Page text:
Resorts run by families are great for family winter vacations packed with something for every family member from fresh home cooked food to the atmosphere and fond memories.
These family-run resorts offer family clientele a combination of togetherness and/or solo time. There’s never a concern about nothing to do because there are so many choices. From reading a book to hiking, horseback riding, swimming and kayaking in the summer to sledding, cross country skiing, snowshoeing, ice skating and other nearby snowsports in the winter. Many of these recreational activities are perfect for family bonding and they create memories to last a lifetime. Some folks like to simply unplug and enjoy being away from the hurried world of jobs, schedules, and commitments. Many families opt for their vacation time to become untethered from modern-day trappings such as smart phones and social media, for a heightened state of relaxation to enjoy a quieter, easier world.
The Trapp Family Lodge in Stowe, Vermont, built by the singing Von Trapp family, is synonymous with family-run resorts, but there are many others such as the Breckenridge Nordic Center in Colorado, which has been run by Gene and Therese Dayton with their kids for decades. A recent visit by a couple looking for a place to hold their wedding reception stated “Your lodge is gorgeous! We like the cozy feel and the fact that it's family-owned.”
Therese Dayton commented, “Our three children grew up living and breathing this business, where they could see and contribute their hopes and ideas toward a future. They have worked at the center since they were quite small, and had to earn all of their own ski equipment working on weekends and holiday breaks each winter. She noted, “Our employees and guests are part of a family legacy in the making. We try to lead by example and not with formalized documents, policies, and procedures. We treat our staff and guests on an individual basis, considering feelings, trying to do what is best and right above all rules. They have seen our children and now grandchildren grow up and they remember stories about when our children were young, and skiing, whether competitive or not interested in racing, always just having fun on skis.”
Bob Frye of Cross Country Ski Headquarters in Roscommon, Michigan, jokingly commented, “we’ve used our daughter Mariah as forced child labor since she was eight and many of our skiers have seen her grow up. It’s her business now!” He stated that the families are an important part of a growing business. “We’ve established trust as the experts in the ski business so our skiers feel that we’ll choose the right stuff for their gear and clothing.” We’re like a free expert for other families and Mariah has great experience in racing so she has experience that can be trusted in that area.”
Eli Einman of Sleepy Hollow Inn located in Huntington, Vermont, commented, “Our customers appreciate and like to support our family run business. We've been in operation for 17 years now, and each of us has our own roles in the business. As an example, several long time skiers here know they can request certain trails to be groomed by my Dad, and he almost always obliges. Often we hear from our customers that they really like to buy season passes from us because they like to support small and family run enterprises. Folks often tell us there is a good vibe from Sleepy Hollow, and I know that's just from the casual and colorful (non-corporate) banter that gets thrown around the front desk area.”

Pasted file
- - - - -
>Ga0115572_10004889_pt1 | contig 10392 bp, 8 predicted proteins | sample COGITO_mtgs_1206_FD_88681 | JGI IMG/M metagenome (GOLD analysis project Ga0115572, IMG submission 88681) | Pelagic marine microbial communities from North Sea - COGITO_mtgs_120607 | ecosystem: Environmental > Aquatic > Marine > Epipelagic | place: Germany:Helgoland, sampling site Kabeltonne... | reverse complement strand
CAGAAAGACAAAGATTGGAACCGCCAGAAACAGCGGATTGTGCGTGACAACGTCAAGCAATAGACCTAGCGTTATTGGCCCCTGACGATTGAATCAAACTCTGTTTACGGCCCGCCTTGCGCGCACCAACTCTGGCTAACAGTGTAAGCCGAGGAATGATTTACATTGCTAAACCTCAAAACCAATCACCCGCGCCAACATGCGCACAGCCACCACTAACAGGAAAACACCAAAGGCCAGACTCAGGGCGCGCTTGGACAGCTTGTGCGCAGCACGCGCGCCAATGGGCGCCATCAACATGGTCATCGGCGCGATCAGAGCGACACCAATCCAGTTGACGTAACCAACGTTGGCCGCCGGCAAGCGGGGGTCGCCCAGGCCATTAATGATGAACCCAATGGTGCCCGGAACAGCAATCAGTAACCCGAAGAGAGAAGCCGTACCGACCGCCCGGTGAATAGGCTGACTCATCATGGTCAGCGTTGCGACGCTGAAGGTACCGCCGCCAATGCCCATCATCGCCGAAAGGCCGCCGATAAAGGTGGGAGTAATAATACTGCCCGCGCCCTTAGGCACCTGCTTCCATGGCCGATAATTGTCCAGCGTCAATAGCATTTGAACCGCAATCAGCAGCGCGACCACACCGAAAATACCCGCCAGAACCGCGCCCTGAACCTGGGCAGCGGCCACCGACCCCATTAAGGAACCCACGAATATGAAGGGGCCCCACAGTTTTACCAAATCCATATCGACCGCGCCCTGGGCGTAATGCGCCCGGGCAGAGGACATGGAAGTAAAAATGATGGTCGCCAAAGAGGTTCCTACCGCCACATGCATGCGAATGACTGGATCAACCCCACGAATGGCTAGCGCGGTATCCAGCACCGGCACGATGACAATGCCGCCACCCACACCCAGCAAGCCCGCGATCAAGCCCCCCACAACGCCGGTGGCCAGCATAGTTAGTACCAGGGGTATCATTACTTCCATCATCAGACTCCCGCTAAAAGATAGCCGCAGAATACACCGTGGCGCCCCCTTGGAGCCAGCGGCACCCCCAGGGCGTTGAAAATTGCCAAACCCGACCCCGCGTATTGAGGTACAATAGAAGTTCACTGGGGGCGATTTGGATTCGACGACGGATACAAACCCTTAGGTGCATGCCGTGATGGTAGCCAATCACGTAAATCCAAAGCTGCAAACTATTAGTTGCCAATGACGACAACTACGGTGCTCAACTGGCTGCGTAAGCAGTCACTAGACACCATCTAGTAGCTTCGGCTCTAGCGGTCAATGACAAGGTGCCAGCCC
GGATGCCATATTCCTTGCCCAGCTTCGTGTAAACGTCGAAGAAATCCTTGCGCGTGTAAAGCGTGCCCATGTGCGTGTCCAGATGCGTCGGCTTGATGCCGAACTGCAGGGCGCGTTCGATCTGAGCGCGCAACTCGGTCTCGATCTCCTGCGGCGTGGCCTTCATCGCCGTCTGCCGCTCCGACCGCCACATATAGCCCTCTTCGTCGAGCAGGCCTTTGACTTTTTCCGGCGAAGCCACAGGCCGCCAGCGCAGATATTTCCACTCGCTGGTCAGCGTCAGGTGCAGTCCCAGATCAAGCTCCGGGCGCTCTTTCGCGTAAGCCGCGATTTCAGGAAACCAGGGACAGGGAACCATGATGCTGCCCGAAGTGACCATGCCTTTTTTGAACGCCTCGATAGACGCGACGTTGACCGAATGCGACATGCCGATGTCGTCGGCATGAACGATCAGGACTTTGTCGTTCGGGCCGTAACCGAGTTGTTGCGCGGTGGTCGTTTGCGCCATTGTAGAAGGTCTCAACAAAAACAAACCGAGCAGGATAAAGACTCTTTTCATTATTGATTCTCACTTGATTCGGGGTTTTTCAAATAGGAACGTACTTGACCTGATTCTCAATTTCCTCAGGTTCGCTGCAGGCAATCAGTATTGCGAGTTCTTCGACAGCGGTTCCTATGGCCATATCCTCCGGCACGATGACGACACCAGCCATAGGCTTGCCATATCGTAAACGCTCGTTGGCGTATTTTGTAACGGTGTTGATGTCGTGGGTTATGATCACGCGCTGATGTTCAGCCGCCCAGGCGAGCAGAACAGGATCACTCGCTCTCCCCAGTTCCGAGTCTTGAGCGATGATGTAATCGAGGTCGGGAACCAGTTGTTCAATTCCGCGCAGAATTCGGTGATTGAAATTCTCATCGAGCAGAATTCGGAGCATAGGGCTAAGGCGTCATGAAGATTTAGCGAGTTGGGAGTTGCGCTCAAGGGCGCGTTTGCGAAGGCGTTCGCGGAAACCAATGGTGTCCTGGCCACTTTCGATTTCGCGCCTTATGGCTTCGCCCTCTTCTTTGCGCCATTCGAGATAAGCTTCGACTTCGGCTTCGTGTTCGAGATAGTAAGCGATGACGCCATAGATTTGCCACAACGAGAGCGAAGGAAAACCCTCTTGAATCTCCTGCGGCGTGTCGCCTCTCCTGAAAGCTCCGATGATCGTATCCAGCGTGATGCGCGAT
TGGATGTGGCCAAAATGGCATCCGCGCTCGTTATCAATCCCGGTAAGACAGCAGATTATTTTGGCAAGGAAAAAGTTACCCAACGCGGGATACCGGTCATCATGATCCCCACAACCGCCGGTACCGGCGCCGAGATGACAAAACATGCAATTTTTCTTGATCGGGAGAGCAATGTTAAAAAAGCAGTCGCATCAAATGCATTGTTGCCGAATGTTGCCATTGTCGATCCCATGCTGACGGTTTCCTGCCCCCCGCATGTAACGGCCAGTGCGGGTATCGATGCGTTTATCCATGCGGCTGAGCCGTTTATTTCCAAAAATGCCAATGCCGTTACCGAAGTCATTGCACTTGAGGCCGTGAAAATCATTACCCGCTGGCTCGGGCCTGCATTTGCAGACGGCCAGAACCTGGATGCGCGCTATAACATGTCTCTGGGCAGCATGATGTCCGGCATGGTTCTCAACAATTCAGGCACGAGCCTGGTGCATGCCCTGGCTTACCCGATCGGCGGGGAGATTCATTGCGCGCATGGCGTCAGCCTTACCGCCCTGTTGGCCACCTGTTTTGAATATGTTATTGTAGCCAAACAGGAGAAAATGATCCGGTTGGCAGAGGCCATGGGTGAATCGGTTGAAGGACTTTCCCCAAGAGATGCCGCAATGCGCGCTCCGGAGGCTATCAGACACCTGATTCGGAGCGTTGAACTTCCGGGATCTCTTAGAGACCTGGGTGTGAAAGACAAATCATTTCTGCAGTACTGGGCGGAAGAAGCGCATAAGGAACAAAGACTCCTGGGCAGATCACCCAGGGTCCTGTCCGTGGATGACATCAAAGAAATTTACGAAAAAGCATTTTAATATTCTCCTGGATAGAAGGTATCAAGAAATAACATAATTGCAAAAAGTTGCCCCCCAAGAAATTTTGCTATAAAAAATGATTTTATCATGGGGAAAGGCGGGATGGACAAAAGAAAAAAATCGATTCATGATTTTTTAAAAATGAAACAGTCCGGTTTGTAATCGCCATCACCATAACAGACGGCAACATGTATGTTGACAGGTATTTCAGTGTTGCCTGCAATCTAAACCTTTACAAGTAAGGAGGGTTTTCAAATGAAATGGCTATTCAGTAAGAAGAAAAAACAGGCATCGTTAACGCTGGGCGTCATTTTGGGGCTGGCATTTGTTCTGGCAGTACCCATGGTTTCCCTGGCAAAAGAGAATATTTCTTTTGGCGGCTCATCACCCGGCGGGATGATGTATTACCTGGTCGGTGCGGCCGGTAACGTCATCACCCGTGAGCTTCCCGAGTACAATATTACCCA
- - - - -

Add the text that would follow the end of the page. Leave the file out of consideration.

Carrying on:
Jay Richards, the second generation manager of Maplelag Resort in Callaway, Minnesota, lives with his wife and kids at the resort, which continues to be the home of his parents so it’s truly a large family with three generations involved. Maplelag prepares plentiful, homecooked meals and family members gather in the dining area to mingle with other guests from other families. The family-style meals served at elongated tables are known to feed the camaraderie and family magic that can be had at the resort. Whether skiing or not, people rave about their time spent at Maplelag. The lodge is a treasury of Norwegian Folk Art with nooks and crannies to enjoy together or get away to relax and read a book. A Variety/Talent Show is organized each week and it’s a big hit for families whose performances feature everything from jugglers and family skits, to jokes, musical instruments and German beer drinking songs. The show is followed by the Saturday Night Dance, which offers an eclectic collection of music for dancers of all ages.
The Richards pride themselves on making everyone who comes to Maplelag feel like they are part of the "Maplelag" family. They feel very connected to their guests and many have been coming for over 30 years. The bottomless cookie jar philosophy at Maplelag is a great example of how having access to cookies at any time at no charge creates a feeling of being "at grandma's house" instead of feeling like the corporation is doing everything to maximize profits.
Owner Jay Richards commented, “It is important that guests don't ever experience feeling unwelcome at Maplelag. The word hospital stems from hospitality – and Maplelag is an operation that wants people to feel better physically, emotionally, and mentally after they have visited Maplelag. If the experience is enriching, then people will hopefully come back for more "Maplelag therapy"...and all of our families could use a little "fun" therapy.